Bourne isn’t the only one who can perform takedowns though. About midway through the game, enemies become stronger and are now able to initiate takedowns themselves – but you have a chance to stop them. Quick time events are used to alert the player that the enemy attempts a takedown, giving you a chance to stop them. The player is given a musical and visual queue when a QTE is coming, and time slows down giving you a chance to block the enemy’s move. A lot of the game is based around these QTE events, including some action sequences and shooting takedowns. They are not terribly difficult to pull off, and do nicely to break up the gameplay. Another addition to gameplay is the guns, which Bourne can pick up off any dead enemies and use them for his own purposes. The gunplay in Conspiracy isn’t very polished, but it is satisfying enough to keep the action flowing. There are few types of weapons, and you can carry one handgun and one main gun at any time. There are regular pistols, silenced pistols, two types of submachine guns, rifles and shotguns. Interestingly enough, even though Bourne often fights enemies that approach him with melee weapons such as knives and batons, you can never pick up or use any kind of melee weapon. There is also a stealth element in the game, but it does not work as intended as nearby enemies are extremely sensitive and will notice your stealth attack on another enemy even from a sharp angle. There is also a driving level straight from the movie which, like the rest of the game, features very detailed environments directly from the film, but it is disappointing because the level is linear and most of the intersections are guarded off with artificial arrow-pointing walls.
While Conspiracy is a great adaptation of the source material, and a solid game in itself, there are still some lingering issues with the player experience. The camera during fist fights is very awkward, and sometimes has serious issues positioning itself in front of the action. It doesn’t get stuck in walls or anything serious, but it often floats to the wrong side or above of the fight, leaving you practically blind and unable to track the enemy movement so you can counter-attack. If you get close to an enemy, Bourne will automatically enter hand to hand combat, and there is no way to leave it. This becomes problematic later on in the game, when most of the levels focus on gunplay rather than fist fights. As you accidentally get too close to an enemy and enter a fight, you have to take them out before you can go back to shooting – leaving you exposed to be filled with bullets by the other enemies in the level while you fight this one guy. The loading times between levels and checkpoints are acceptable but the mandatory installation to the hard drive was very long.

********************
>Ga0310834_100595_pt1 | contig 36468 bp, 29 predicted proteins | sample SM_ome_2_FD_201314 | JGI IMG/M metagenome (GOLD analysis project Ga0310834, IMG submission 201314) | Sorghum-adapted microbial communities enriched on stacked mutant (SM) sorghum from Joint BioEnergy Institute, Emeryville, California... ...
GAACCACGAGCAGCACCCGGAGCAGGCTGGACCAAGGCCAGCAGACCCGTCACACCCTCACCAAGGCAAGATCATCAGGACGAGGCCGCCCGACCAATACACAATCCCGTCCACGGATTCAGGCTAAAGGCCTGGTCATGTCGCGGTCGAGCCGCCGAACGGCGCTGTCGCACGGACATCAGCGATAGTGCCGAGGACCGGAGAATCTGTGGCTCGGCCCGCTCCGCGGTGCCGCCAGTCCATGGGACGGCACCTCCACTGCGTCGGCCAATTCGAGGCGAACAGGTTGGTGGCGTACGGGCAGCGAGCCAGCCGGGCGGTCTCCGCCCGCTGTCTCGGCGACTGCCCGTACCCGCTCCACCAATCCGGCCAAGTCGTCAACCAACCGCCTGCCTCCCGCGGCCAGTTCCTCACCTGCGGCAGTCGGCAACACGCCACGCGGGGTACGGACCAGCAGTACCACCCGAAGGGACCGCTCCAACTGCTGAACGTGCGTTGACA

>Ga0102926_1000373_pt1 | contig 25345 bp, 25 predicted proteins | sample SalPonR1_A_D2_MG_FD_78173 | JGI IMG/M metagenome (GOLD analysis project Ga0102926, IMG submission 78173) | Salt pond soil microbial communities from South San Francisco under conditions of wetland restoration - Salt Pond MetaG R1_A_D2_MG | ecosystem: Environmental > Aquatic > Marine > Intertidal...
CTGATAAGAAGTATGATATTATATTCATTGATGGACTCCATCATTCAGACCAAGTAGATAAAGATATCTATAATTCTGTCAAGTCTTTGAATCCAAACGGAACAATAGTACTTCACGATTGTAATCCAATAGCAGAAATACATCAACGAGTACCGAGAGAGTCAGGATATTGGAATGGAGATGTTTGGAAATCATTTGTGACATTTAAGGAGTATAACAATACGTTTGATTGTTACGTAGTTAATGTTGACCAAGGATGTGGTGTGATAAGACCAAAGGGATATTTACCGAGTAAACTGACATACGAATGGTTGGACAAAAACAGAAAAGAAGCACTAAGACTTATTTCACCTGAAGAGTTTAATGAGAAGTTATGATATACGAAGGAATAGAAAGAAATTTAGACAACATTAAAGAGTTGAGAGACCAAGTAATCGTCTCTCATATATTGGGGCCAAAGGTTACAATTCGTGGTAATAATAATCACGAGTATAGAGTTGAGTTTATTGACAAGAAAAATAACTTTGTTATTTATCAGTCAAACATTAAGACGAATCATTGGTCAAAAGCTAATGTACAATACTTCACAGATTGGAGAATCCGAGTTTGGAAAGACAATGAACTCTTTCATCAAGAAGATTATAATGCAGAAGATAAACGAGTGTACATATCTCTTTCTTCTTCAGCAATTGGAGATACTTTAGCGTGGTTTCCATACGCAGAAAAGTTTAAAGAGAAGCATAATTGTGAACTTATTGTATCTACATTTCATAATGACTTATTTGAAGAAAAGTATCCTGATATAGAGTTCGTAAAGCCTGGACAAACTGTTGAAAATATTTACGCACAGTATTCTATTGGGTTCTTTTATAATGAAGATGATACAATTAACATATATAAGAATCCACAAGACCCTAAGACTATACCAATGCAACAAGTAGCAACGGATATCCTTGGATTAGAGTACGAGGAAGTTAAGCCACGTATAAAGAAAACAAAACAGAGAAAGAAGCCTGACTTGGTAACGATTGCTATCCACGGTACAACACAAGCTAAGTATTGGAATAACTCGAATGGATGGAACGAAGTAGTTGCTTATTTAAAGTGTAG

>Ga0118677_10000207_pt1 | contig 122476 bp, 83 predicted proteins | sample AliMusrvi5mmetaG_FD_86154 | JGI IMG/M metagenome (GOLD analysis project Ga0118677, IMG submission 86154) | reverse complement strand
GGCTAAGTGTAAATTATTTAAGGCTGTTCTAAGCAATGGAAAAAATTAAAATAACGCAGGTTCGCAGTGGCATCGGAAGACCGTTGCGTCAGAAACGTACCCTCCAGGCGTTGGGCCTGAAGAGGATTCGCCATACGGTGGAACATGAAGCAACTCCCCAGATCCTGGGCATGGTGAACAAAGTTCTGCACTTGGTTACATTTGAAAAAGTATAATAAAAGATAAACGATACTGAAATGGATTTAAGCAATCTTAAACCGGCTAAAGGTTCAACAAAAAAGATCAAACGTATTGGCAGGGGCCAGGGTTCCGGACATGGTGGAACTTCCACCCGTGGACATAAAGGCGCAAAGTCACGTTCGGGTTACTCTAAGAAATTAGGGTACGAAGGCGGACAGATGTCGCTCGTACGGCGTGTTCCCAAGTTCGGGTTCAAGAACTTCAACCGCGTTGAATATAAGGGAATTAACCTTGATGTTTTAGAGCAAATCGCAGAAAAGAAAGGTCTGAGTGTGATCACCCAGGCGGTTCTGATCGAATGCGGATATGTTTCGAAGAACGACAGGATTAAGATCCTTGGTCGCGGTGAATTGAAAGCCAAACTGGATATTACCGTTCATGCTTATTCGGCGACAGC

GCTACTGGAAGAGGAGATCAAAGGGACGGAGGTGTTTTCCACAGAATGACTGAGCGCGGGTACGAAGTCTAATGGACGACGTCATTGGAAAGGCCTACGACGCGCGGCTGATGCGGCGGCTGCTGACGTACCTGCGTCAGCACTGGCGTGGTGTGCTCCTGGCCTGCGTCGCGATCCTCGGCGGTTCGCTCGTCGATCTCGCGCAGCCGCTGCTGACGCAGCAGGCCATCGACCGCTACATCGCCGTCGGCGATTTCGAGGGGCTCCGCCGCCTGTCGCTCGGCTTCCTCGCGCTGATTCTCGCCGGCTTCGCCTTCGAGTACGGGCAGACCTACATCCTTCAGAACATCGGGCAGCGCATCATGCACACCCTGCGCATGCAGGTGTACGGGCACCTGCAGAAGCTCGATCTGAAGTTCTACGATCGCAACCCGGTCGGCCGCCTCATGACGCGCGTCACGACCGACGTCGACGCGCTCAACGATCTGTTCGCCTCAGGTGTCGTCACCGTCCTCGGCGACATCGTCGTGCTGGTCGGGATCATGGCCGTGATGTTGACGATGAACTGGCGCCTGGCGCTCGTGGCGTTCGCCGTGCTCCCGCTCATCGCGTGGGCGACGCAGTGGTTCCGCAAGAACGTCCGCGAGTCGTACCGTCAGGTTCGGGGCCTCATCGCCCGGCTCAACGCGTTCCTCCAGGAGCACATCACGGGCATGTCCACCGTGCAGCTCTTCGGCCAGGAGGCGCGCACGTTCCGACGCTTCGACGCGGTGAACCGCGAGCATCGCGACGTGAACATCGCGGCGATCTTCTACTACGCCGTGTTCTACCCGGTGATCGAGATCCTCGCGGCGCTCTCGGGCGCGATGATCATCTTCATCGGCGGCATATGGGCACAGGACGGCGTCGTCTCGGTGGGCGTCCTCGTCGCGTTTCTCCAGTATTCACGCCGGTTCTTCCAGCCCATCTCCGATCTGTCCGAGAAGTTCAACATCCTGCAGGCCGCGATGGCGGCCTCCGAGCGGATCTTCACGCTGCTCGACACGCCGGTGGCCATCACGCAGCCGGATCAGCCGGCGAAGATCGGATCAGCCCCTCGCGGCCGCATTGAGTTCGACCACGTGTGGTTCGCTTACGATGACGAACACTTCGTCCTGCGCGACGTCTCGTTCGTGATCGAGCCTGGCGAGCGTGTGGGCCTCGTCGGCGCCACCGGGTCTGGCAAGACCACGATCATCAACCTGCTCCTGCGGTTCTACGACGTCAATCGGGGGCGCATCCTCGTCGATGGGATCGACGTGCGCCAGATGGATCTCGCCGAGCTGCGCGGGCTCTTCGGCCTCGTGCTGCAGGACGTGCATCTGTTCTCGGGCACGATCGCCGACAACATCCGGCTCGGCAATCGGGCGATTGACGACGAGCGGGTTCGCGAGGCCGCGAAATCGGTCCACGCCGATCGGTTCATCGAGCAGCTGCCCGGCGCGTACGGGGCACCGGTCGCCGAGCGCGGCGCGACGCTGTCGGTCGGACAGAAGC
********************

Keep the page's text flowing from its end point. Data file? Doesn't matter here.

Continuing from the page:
Since Conspiracy is a licensed title, many fans will appreciate the accurate attention to detail. While the characters portrayed in the game do not match those from the movie, they still do a great job of pulling off the experience. Voice acting is done well enough, and the sound effects that fill the world are believable. The highlight of the presentation in the game is the licensed soundtrack, which provides you with great background tunes the whole game. The graphics in the game are polished, though some of the facial animations feel a bit robotic. There is no texture pop-ins or glitches that we experienced on either console. The destructible environments in the game explode with very satisfactory and realistic results, and the physics are nicely done as well by using PhysX technology.
Although it has arrived 6 years after the film it is based on, Conspiracy is still worth a look for Bourne fans. It is one of the best adaptations of film found in a game, and though there are some gameplay annoyances, they are easily dismissed if you are looking to have a great time with a kickass character. The licensed material provided is used to a great extend and the attention to detail is astonishing. It is highly recommended that you ignore the fact the game arrived so late after the movie, as it is well worth experiencing and does not feel like a simple cash-in on the franchise. Heck, if it took other film adaptations years after the movie to arrive, but it meant that they would match the quality of Conspiracy and Chronicles of Riddick, then we’d be more than happy to wait.